Here are some highlights you may have missed.
To Wyatt Earp, accuracy was everything—and that was critical in the American Old West. In pathology, accuracy refers to how close a measurement is to its true value, write the authors of a recent editorial. Read on to learn more about out how accuracy in pathology goes beyond just the need for a ruler, and the impacts of accuracy on invasive breast carcinoma.
A second research article looking at breast carcinoma compared clinical state and greatest dimension values. And while they found that clinical and pathologic T-staging values agree only moderately, pathologists face challenges in increasing the precision of gross tumor measurements.
Studying the pathologic spectrum of kidney diseases in patients with hepatitis C is important for the betterment of patient care. Find out what these authors discovered over the course of a 10-year study.
It’s no secret that the laboratory workforce is facing a shortage. The COVID-19 pandemic worsened the shortage, and is also impacting the programs that help train new medical laboratory scientists. A recent article in Laboratory Medicine provides strategies to help sustain university-based MLS programs.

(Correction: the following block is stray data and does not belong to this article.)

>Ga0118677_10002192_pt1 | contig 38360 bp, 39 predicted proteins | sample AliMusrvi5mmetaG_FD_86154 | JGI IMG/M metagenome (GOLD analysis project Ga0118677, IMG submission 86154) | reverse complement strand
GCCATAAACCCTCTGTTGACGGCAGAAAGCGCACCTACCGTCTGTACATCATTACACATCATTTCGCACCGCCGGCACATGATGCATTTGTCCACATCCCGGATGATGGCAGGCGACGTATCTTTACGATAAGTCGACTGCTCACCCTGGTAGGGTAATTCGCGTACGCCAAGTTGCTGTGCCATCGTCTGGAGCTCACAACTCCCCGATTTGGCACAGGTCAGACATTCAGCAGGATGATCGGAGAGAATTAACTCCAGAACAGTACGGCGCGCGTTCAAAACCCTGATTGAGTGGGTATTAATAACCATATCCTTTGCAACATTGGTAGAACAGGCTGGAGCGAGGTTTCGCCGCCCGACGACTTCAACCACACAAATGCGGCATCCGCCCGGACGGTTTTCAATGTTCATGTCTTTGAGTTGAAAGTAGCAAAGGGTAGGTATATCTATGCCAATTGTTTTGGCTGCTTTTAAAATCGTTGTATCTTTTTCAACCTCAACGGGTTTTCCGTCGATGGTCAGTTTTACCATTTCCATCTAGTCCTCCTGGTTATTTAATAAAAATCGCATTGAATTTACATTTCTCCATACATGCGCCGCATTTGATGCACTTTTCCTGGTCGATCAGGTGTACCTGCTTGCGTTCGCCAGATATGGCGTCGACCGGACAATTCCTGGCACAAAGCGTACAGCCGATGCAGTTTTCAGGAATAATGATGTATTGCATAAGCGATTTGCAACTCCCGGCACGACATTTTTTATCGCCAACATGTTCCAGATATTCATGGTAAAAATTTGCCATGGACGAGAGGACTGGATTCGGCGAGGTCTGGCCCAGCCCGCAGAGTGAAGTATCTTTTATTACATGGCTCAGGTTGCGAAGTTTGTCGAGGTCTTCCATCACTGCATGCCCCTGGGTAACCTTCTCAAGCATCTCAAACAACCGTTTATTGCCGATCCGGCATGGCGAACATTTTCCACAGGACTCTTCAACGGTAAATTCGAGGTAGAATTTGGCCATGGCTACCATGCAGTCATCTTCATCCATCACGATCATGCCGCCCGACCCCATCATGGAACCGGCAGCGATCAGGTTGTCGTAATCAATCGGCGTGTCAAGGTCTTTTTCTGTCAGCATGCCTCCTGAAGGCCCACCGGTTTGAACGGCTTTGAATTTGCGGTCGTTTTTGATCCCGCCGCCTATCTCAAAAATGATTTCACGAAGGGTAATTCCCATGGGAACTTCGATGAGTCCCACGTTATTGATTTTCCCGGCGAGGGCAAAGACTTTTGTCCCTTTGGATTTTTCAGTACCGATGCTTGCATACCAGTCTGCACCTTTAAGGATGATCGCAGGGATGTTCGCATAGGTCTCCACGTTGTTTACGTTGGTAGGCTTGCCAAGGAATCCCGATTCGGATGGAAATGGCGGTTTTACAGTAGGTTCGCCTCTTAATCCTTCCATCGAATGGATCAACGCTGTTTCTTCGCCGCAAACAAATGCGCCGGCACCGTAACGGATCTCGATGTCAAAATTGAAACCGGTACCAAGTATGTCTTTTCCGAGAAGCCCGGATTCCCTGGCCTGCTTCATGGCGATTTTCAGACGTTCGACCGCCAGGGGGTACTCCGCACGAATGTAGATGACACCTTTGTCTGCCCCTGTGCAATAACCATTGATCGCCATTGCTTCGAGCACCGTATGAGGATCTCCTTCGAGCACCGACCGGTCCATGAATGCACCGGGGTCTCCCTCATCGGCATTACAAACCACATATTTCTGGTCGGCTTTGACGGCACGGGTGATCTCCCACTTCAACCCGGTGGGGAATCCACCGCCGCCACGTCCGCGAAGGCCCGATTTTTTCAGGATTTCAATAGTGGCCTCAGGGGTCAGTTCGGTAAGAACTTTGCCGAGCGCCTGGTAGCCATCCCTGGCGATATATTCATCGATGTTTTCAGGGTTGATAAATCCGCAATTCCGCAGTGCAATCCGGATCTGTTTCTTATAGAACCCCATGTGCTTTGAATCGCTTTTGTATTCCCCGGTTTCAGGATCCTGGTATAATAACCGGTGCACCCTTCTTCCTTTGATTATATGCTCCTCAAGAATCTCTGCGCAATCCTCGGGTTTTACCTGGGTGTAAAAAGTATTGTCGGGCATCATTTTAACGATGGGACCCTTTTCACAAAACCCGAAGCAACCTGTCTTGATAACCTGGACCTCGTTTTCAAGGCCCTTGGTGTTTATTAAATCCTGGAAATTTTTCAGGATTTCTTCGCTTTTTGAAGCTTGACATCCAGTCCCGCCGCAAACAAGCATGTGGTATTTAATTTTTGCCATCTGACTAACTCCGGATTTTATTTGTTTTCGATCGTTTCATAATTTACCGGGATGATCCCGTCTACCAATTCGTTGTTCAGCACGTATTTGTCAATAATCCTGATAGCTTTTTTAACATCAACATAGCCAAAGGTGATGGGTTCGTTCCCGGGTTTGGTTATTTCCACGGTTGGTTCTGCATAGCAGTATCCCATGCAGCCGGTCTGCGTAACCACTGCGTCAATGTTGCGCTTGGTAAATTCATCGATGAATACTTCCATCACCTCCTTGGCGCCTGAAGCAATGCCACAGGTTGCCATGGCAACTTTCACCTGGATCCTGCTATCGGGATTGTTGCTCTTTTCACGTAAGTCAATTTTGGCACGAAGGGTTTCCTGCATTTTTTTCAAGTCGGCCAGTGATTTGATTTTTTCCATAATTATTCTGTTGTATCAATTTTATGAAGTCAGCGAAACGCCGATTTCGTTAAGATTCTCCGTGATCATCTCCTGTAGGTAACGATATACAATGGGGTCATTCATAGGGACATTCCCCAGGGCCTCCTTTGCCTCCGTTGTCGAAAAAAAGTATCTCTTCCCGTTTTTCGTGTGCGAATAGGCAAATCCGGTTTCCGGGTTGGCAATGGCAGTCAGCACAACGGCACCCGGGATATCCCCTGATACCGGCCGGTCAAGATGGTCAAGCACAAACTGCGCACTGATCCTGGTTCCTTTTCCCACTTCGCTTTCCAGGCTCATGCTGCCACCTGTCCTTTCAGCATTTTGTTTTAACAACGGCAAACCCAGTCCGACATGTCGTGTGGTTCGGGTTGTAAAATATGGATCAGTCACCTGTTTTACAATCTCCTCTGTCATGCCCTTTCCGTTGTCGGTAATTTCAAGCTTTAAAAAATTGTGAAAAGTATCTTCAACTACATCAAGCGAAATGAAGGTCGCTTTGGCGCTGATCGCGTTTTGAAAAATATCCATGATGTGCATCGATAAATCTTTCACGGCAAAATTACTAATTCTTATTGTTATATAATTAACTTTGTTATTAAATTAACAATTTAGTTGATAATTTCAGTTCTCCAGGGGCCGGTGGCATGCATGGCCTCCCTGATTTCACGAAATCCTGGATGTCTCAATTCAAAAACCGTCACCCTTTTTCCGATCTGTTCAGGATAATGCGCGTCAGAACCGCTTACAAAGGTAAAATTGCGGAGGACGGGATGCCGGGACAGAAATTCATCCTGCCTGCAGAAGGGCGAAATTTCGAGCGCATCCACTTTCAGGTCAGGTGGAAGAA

Chronic lymphocytic leukemia (CLL) is the most commonly encountered leukemia in the clinical lab. This recent review explores the pathophysiology of smudge cells and how they affect white blood cell differentials in CLL, and how those results can impact clinical decisions.
Regulations for clinical laboratories in the U.S. are complex, and a recent review looks at improving the clarity of laboratory-developed test regulation and how that can facilitate innovation.